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Moore v. Wachtendorf

United States District Court, N.D. Iowa, Eastern Division

September 23, 2019

COREY DARNELL MOORE, Petitioner,
v.
PATTI WACHTENDORF, Respondent.

          MEMORANDUM, ORDER AND OPINION

          LINDA R. READE JUDGE UNITED STATES DISTRICT COURT

         I. INTRODUCTION

         Before the court is Corey Moore’s 28 U.S.C. § 2254 petition (docket no. 1), motion to stay (docket no. 10), and motion for an extension of time (docket no. 18). The case is fully submitted, and oral argument is not necessary. See Rules Governing § 2254 Cases, Rule 8(a).

         II. STATE COURT PROCEEDINGS AND PROCEDURAL HISTORY

         The Iowa Court of Appeals set out the facts underlying petitioner’s conviction:

In 2010, Belinda Robinson became acquainted with Alonzo Henderson through Facebook. Henderson owned a restaurant in Waterloo and invited Robinson to move into his trailer in Cedar Falls and work in his restaurant. Robinson did so, but Henderson became physically abusive and did not pay Robinson for her work in the restaurant.
Due to their acquaintance, Robinson was aware Henderson was a drug dealer and that he was soon to receive a large quantity of marijuana and some quantity of cocaine. At trial, Robinson testified the plan was to rob Henderson of the drugs and “for [Henderson] to get roughed up and if need be then to use duct tape if they had to, but just basically to rough him up.” Robinson included in the plan Jacque Dukes, Crystal Cooper, and Lamario Stokes. Moore is a friend of Dukes and joined in the scheme not long before its commission. Robinson was not aware Moore was intending to participate until the day of the robbery.
On January 26, 2011, the marijuana delivery was made to Henderson's residence. Henderson brought in two men to help with the drugs, William McNealy and Ryan Harper. Shortly after the delivery, Robinson drove Harper's car to buy cigarettes and plastic bags, and later met up with Dukes, Stokes, Cooper, and Moore at a nearby motel. While there, they decided to lure McNealy and Harper away from the trailer by telling them Robinson had run out of gas in the Hy–Vee parking lot. The group left Harper's car in the Hy–Vee parking lot and drove back to the trailer in Dukes's car. Robinson made the call, then the group watched as Harper and McNealy left the trailer.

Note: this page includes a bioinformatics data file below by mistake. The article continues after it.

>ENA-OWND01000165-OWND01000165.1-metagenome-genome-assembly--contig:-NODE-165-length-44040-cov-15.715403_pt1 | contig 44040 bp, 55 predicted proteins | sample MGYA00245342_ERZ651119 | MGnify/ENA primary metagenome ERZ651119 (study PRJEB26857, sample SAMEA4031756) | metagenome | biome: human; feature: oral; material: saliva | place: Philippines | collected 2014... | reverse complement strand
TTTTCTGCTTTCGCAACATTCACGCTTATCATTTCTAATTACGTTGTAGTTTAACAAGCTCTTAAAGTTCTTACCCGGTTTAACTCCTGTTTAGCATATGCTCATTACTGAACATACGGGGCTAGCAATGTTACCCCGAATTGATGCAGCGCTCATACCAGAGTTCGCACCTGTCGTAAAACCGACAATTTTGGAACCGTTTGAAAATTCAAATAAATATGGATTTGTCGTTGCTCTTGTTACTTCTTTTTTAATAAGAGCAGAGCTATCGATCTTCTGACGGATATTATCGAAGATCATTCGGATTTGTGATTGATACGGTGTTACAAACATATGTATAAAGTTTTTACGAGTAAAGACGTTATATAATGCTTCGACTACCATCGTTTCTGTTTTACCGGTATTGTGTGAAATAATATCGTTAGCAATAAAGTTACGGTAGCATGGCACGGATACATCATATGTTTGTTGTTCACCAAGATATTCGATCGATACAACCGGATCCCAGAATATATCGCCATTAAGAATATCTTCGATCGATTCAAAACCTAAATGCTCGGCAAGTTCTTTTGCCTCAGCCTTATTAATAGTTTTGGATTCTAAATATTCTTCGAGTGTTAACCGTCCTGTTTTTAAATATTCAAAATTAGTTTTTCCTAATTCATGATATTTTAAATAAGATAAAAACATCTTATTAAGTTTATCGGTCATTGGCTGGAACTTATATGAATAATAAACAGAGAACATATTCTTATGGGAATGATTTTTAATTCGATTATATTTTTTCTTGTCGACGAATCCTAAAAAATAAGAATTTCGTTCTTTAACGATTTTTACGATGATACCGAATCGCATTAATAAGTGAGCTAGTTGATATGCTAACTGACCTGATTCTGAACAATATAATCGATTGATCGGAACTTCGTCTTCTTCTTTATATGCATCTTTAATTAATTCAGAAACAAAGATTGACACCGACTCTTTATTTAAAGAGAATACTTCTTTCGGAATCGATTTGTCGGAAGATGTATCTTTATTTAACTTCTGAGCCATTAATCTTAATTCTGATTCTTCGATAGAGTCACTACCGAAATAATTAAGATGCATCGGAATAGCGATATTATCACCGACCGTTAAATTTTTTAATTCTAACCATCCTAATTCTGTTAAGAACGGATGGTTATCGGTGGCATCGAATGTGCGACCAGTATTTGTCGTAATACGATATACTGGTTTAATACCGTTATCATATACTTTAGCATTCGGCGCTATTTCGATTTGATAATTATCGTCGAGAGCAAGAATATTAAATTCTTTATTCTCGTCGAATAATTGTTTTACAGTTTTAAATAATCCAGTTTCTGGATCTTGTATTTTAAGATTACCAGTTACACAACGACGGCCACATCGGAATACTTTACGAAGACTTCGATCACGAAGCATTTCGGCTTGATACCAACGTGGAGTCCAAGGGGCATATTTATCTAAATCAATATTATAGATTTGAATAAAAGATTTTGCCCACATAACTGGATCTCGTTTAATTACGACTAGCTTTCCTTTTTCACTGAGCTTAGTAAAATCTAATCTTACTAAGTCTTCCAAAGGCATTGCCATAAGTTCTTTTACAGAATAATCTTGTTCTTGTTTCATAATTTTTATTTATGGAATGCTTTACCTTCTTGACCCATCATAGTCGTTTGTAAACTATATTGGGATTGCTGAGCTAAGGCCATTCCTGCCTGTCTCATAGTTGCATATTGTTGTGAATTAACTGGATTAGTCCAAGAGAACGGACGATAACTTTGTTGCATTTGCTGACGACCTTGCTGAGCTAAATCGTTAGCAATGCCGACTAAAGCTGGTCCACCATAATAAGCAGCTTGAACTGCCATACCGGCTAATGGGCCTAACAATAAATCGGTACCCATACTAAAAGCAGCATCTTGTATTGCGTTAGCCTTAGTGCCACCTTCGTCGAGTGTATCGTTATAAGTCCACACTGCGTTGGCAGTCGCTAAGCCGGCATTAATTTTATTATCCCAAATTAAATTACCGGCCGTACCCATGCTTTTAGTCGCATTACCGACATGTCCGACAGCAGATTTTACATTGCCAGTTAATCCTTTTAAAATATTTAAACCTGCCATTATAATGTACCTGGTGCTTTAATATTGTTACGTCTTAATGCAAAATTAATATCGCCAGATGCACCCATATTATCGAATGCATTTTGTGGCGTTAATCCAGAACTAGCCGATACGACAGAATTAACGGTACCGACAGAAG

Once Harper and McNealy were gone, Moore, Dukes, and Stokes went into Henderson's trailer. Robinson and Cooper waited in the car. All three men were dressed in black and wore covers over their faces. Henderson testified he was in the kitchen when three people dressed in black kicked in the door to his trailer, though he could not discern their race or gender. Two of the intruders were holding guns and pointing them at Henderson. Henderson further testified the marijuana was clearly visible on the kitchen counter.
Henderson then walked into his bedroom. One of the intruders followed him, and after Henderson turned around, hit him in the head with the gun. The two began to wrestle, and a second intruder came into the room and pointed the second gun at Henderson while the first person backed out of the bedroom. The first intruder stumbled, and Henderson attempted to knock the gun out of his hand. The second intruder then opened fire, shooting Henderson once in the arm-after which the bullet penetrated the abdomen-and once in the leg. All three intruders then left the trailer with the drugs. Henderson went into the living room and looked outside but could not see in which direction the intruders went.